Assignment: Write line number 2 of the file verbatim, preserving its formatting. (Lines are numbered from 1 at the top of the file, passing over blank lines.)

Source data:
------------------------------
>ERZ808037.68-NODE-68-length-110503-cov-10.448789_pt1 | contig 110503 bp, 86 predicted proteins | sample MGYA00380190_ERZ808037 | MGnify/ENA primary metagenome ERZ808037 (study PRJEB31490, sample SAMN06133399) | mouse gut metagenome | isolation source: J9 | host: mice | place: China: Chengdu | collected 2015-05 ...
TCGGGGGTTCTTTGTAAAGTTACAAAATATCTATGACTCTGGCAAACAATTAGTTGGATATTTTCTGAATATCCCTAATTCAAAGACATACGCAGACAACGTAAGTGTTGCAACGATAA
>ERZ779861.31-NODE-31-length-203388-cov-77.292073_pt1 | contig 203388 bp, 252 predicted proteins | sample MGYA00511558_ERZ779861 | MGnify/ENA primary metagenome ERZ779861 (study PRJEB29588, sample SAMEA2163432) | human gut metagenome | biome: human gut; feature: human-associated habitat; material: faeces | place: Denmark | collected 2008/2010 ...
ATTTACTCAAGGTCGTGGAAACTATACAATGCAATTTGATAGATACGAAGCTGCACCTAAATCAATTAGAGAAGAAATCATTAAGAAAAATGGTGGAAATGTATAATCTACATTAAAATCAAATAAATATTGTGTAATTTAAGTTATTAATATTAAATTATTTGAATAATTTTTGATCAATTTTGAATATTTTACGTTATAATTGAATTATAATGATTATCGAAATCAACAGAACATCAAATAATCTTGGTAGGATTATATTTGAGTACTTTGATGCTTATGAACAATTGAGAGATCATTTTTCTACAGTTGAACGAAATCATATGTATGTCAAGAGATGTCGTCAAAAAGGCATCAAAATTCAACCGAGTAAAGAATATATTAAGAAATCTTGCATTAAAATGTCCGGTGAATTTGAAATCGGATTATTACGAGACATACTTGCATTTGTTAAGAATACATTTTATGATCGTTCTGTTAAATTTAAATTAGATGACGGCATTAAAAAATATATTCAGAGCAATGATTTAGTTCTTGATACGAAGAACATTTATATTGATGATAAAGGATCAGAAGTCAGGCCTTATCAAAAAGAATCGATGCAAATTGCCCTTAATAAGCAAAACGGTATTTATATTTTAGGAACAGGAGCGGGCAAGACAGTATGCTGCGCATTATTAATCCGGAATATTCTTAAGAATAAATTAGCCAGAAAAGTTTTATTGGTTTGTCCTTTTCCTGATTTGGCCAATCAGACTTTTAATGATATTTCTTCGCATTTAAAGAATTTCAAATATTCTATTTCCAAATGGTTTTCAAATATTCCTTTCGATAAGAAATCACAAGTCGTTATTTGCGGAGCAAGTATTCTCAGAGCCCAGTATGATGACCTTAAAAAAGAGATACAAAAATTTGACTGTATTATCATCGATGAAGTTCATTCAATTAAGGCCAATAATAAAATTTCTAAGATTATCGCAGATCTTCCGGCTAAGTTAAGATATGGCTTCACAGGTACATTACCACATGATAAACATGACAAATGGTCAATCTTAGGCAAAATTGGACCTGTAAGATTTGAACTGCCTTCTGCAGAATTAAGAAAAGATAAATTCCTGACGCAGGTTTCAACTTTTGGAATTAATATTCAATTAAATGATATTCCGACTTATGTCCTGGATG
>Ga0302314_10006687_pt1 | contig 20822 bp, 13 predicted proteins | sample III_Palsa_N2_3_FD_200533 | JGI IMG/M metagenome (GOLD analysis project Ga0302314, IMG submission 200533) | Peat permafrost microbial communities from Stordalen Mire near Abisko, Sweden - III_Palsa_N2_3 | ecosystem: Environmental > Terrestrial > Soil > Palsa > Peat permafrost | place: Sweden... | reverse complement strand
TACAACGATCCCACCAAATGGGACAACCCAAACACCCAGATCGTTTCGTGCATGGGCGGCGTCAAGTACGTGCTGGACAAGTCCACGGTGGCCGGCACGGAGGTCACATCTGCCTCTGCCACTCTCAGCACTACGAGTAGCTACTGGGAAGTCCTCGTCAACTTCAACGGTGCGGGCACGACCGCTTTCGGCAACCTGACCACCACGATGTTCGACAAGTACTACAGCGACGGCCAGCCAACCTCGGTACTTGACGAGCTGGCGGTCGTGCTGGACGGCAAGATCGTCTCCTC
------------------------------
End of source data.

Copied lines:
TCGGGGGTTCTTTGTAAAGTTACAAAATATCTATGACTCTGGCAAACAATTAGTTGGATATTTTCTGAATATCCCTAATTCAAAGACATACGCAGACAACGTAAGTGTTGCAACGATAA